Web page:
NEWPORT — Anyone familiar with modern farming techniques can tell you that many growers are eager to incorporate the latest available technologies into their operations in an effort to increase productivity and profit.
But not everyone is necessarily an “early adopter,” to put it mildly.
Bill Landreth, a long-time grower of strawberries, watermelons and other produce in Jackson County, was not especially interested in the world of “online marketing.”
“Bill said he didn’t really ‘believe’ in the Internet,” said Ron Rainey, professor of economics for the University of Arkansas System Division of Agriculture and head of the state’s MarketMaker program. “He took some convincing.”
Landreth has been a successful grower for many years, reaching consumers through a U-pick operation near Newport and through roadside stand sales, as well as to local groceries. Situated near Arkansas Highway 67, his produce has reached consumers throughout the Southern Plains and beyond through wholesalers.
Benefits of online marketing
Over the last several years, Rainey and his team have reached out to Arkansas growers, including Landreth, working to educate them on the potential benefits of expanding marketing efforts into the online frontier.
MarketMaker is a nation-wide network connecting growers, fishermen and other producers with groceries and other retailers, as well as processors, caterers and consumers. It emphasizes the use of the Internet and establishing an online presence as key to expanding growers’ reach in the national and global marketplace.
Since incorporating several of the program’s marketing techniques, Landreth has engaged and received feedback from consumers further and further beyond state lines, and his production has increased by 25 percent, Rainey said.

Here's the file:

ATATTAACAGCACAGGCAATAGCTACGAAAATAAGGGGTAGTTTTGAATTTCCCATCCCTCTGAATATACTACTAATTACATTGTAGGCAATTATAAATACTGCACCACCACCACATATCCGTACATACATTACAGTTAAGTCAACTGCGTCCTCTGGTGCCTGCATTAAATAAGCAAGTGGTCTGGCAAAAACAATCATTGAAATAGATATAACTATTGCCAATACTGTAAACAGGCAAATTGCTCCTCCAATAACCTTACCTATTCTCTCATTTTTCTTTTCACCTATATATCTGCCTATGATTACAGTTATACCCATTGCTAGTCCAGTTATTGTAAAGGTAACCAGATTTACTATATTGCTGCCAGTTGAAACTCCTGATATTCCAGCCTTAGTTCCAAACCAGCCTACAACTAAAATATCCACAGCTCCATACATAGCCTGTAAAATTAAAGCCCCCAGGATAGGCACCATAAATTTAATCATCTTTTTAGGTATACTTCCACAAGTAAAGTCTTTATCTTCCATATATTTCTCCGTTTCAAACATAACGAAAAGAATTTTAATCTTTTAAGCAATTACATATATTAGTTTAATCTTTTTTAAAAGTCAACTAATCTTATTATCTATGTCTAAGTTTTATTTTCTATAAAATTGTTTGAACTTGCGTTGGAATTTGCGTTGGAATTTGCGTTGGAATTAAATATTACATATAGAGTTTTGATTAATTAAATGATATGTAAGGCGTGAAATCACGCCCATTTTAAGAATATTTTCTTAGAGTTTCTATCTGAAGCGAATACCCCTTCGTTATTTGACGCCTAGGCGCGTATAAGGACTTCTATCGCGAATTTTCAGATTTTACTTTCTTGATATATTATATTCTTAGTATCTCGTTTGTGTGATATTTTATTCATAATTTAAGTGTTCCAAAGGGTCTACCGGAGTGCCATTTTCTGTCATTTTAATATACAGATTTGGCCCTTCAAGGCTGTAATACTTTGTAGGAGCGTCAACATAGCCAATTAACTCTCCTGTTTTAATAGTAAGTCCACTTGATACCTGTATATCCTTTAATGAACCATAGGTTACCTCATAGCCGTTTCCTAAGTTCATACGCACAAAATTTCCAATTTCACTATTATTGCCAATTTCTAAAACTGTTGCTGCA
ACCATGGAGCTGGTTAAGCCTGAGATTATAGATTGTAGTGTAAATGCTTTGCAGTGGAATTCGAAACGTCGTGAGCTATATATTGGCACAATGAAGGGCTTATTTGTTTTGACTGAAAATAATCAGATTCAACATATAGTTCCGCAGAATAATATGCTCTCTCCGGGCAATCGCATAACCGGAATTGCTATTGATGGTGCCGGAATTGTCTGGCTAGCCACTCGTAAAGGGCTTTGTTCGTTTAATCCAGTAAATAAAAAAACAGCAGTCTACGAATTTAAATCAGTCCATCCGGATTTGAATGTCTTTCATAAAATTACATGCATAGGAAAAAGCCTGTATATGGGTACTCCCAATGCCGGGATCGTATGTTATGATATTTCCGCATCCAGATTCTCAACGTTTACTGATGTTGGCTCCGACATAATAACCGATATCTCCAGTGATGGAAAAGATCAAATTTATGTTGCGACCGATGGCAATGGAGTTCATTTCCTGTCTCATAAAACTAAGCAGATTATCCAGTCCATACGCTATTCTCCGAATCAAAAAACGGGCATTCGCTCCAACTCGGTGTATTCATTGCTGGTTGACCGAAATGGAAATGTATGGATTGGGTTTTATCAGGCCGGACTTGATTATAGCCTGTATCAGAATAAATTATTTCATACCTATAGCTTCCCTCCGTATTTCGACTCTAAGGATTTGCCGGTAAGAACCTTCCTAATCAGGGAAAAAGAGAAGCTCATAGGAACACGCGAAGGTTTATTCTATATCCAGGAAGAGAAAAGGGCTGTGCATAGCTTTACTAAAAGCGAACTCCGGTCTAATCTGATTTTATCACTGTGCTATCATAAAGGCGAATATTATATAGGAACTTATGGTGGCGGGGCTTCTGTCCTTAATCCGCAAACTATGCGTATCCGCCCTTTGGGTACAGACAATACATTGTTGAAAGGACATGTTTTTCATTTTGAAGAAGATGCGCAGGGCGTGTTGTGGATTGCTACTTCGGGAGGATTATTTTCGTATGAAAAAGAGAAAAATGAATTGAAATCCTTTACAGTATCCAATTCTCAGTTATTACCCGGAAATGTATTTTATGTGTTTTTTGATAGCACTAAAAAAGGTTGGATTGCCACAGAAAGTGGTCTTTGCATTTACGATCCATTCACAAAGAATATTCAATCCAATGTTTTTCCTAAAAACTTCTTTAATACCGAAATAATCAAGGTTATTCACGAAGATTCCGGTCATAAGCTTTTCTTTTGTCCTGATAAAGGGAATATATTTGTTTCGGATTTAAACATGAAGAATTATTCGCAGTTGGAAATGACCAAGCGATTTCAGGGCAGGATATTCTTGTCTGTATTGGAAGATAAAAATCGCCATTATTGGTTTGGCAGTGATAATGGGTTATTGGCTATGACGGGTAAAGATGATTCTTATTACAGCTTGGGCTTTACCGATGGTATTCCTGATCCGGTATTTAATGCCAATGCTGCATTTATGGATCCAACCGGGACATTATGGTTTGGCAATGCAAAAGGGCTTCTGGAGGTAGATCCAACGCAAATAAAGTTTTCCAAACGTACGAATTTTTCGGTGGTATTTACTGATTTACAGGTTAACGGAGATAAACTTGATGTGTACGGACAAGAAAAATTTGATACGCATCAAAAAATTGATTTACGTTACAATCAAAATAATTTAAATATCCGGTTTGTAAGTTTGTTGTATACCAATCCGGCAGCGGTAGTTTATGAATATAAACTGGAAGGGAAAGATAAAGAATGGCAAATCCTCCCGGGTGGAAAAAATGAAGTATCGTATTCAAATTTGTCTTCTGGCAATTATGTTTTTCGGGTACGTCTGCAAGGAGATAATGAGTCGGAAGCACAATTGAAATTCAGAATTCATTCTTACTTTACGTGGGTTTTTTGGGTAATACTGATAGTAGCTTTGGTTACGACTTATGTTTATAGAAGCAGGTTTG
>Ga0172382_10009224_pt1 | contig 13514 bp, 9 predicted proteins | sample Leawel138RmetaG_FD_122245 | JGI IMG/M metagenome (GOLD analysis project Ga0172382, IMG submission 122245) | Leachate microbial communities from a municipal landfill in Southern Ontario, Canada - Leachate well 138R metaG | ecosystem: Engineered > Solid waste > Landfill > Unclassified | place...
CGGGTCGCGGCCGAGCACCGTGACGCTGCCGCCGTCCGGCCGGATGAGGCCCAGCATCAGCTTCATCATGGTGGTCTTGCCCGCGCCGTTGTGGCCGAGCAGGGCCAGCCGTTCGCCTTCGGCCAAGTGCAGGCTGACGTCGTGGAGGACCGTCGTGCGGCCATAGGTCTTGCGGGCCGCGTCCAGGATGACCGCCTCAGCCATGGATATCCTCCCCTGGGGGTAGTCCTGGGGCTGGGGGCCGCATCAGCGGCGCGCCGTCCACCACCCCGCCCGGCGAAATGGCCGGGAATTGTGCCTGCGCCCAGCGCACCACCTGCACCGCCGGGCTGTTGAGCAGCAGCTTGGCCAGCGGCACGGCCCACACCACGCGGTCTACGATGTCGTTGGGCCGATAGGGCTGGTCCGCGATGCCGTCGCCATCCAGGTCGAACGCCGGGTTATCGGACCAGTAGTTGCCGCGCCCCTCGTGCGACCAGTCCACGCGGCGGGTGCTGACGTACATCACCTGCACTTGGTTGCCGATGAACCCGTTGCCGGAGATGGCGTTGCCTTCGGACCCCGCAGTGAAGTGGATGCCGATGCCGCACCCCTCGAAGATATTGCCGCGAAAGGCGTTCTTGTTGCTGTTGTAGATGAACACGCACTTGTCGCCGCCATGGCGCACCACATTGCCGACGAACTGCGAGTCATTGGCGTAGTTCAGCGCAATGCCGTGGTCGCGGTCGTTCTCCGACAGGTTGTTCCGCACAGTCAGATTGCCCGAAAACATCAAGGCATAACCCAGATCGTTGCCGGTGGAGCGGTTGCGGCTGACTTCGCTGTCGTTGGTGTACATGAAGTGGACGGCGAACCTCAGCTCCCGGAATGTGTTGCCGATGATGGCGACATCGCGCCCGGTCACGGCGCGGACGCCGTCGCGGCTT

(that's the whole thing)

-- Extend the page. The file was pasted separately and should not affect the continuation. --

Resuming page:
“He has a Facebook page, and his daughter is his ‘director of social media marketing’,” Rainey said.
In 2012, a “Berries by Bill” sticker affixed to one of Landreth’s watermelons, which found its way to a grocer in Michigan, helped the purchaser find Landreth’s farming operation online, and led to additional demand.
“I have bought three of your seeded watermelons at Horrock’s in Battle Creek, Michigan,” wrote the consumer in an email to Landreth. “They are without a doubt the BEST I have had in years! I will be contacting Horrock’s and begging them to be sure and buy from you next year.”
“This is the type of thing farmers really need,” Landreth said.
Other beneficial programs
Landreth also participates in the Arkansas Farm-to-School Program, organized by the Childhood Obesity Research Program and the National Farm to School Network.
Jason Floriani, a FSA loan officer with the Arkansas FSA, said that participating in the program, Landreth is able to reduce waste by moving more produce, while students gain increased access to fresh, locally-grown fruit that might otherwise be unavailable to them.
“Since strawberries are normally harvested from early April through the end of May, his strawberries add variety to the school menu before school is out for summer,” Floriani said.
Landreth received loans through the FSA to help finance specialty equipment used to plant, harvest and package strawberries.
“The connection between local farmers and schools is taking place in over 42,000 schools across the country, with 195 schools participating in Arkansas,” Floriani said.
According to recent data from the U.S. Department of Agriculture’s Farm to School Census, Arkansas schools spent about $1.26 million in procuring produce from local farms, ranches and fisheries during the 2013-2014 school year.
The University of Arkansas System Division of Agriculture offers all its Extension and Research programs to all eligible persons without discrimination.
— Ryan McGeeney is with the U of A System Division of Agriculture.